Hi, I’m Colin Bartlett, I live in New York City and I’ve been building websites since I was 16 years old, so for the past 22 years. For the last few years I’ve been an independent consultant and have been building a few side projects as well. Most notably, Status Gator, a status page monitoring , aggregation tool and published service status.
I have long wanted to build a product that would mean I can have income that is not linearly tied with the number of hours in the day. I’ve had plenty of ideas for software products but StatusGator instant cloud status monitoring is the one idea I worked the hardest at to make a reality.
The idea came to me while I was consulting for a social media advertising company. I was pretty new to the team and was given a bug ticket that involved an intermittent issue. I spent almost the whole day, burned probably $1,000 of my client’s money, and then only later stumbled across a status page for the Facebook API that indicated there was a known intermittent issue. That was the genesis of the idea: I wished there was a way I could get notified when status pages change and I could save myself time and my clients’ money.
When I first launched StatusGator, I wanted it to have a business model from day one. So I launched with a very basic $10/month plan using Stripe to get up and running very quickly. I was able to get some of my consulting clients, who were already paying me thousands of dollars a month for contract programming work, to pay $10/month for StatusGator. So those were my first customers.
After that, it was a really really slow grind of acquiring customers one at a time. The growth has been very steady. After about 6 months, however, I had probably 6 or 8 paying customers and that was enough to cover the hosting fees. At that point, it felt like I could keep StatusGator going forever because it was "profitable".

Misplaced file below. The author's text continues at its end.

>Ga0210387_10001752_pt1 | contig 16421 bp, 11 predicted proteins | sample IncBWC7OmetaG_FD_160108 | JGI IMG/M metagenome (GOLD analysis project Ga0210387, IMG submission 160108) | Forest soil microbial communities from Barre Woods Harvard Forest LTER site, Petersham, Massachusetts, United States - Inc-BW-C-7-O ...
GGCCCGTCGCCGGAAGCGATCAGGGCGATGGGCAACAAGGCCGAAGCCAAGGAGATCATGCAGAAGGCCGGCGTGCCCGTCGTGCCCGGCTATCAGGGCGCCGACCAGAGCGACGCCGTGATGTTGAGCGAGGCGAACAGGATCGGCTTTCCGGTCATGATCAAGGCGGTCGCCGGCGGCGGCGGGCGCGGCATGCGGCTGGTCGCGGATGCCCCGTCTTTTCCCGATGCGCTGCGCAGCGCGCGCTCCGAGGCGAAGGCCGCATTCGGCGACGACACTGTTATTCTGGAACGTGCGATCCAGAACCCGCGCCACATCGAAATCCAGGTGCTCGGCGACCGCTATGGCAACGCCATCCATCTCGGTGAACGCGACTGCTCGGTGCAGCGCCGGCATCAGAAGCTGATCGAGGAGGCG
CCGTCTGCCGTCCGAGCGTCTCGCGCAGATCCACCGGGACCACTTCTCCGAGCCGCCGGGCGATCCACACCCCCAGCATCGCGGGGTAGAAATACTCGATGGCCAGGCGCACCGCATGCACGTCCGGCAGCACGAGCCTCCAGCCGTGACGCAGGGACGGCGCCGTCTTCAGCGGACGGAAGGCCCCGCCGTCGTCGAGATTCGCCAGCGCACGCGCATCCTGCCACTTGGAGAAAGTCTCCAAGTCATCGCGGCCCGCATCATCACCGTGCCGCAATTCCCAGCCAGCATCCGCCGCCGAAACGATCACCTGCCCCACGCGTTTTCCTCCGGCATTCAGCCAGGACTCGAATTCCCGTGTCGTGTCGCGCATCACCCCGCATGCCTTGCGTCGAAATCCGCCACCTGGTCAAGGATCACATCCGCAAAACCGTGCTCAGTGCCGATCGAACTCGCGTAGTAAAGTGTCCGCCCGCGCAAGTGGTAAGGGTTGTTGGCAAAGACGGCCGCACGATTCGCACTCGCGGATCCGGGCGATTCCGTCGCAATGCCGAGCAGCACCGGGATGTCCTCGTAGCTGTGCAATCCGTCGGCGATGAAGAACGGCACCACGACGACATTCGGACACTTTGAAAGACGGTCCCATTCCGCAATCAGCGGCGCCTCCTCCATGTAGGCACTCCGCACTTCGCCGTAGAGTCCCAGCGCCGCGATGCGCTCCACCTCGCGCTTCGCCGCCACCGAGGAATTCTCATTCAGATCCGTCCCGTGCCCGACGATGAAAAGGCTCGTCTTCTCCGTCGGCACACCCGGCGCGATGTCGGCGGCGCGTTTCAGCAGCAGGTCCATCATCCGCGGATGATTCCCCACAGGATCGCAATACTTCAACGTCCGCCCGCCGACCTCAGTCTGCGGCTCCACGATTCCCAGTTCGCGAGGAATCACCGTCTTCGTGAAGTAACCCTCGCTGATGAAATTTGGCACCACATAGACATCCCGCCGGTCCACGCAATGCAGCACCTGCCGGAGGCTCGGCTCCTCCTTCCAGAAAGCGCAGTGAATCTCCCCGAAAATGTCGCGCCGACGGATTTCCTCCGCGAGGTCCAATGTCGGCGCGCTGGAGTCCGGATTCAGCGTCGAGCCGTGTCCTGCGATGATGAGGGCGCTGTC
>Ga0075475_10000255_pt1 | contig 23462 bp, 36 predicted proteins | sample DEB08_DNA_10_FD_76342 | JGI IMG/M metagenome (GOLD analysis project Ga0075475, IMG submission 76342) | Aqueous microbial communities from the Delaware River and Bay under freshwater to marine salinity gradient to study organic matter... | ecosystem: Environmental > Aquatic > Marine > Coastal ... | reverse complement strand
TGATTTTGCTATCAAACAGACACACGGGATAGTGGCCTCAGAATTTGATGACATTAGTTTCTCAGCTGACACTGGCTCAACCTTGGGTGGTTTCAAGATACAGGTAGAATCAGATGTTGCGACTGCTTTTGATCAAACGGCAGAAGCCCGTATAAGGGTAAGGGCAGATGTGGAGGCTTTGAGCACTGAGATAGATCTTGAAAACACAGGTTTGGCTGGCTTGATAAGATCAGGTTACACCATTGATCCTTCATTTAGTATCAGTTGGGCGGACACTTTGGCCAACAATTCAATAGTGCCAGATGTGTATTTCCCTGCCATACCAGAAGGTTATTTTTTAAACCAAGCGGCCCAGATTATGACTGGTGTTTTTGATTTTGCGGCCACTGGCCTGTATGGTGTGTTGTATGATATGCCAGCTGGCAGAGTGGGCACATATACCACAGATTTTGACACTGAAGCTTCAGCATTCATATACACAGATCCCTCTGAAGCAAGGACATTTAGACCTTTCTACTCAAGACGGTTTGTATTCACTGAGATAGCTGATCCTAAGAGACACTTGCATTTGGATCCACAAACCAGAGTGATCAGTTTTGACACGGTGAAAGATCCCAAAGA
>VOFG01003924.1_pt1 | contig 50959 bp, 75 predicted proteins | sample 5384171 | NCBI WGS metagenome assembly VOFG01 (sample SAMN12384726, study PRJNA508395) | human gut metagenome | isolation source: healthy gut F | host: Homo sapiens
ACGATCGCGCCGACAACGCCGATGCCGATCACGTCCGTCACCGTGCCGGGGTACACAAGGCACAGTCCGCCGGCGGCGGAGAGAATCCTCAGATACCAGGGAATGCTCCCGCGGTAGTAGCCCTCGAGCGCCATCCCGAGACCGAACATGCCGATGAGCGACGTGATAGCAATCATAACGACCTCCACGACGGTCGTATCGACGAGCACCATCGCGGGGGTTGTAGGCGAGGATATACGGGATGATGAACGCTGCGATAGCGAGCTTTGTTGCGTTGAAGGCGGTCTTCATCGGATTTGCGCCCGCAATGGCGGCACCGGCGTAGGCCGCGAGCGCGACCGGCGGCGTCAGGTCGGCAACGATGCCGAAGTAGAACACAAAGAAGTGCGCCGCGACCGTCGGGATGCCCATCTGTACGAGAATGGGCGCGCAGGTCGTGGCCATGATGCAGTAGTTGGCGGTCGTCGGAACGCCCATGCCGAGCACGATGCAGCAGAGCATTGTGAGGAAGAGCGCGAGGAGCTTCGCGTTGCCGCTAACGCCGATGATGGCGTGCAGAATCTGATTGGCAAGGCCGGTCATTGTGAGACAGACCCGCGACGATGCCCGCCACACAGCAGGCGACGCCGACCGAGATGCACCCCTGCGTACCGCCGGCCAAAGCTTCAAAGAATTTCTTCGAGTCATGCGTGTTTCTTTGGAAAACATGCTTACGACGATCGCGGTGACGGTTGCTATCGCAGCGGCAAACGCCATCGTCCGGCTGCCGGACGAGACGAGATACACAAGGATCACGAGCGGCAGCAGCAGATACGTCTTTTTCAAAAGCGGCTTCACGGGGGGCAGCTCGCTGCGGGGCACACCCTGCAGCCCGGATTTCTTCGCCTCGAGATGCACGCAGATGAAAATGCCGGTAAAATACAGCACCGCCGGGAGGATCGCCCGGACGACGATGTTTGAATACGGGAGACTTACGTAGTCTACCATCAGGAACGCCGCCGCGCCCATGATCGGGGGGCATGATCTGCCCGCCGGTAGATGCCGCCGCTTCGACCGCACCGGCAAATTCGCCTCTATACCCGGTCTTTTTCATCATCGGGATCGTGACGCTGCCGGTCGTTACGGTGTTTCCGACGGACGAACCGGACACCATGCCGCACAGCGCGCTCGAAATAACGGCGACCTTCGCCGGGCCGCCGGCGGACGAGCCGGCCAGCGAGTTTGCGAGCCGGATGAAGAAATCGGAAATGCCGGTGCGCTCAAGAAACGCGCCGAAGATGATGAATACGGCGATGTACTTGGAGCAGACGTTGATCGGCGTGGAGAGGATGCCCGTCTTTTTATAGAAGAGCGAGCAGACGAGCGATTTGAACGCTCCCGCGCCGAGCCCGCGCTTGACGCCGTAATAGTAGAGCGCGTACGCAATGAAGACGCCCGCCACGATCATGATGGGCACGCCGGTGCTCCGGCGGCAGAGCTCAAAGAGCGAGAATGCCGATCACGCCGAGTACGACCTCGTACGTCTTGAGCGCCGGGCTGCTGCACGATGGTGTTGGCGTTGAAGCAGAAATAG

The biggest change over the last 5 years was brining on a business partner 2 years ago. At the time, I had about $750 in monthly recurring revenue. A long-time friend and colleague of mine, Andy Libby, agreed to join up with me to help grow the business. We had a goal of growing StatusGator while at the same time building other projects and trying out as many ideas as we could. We wanted to eventually take an income from our projects but we would continue to support ourselves and our family by doing consulting work.
After 1 year, the two of us working together had effectively doubled the MRR to $1,500. And after two years we are at $4,000 MRR. The partnership has been a resounding success. Surprise, two heads are better than one!
The biggest struggle has just been finding time to work on StatusGator while still earning a full-time income from consulting. I would LOVE to work on StatusGator (and our other projects, which are still in their infancy) full time. In fact, they are the only work that actually interests me. Sadly, I have bills to pay and a family to feed so I must continue to do hourly contracting work to keep an income flowing. But little by little, the income from StatusGator is growing and hopefully one day I will be able to drop the consulting work.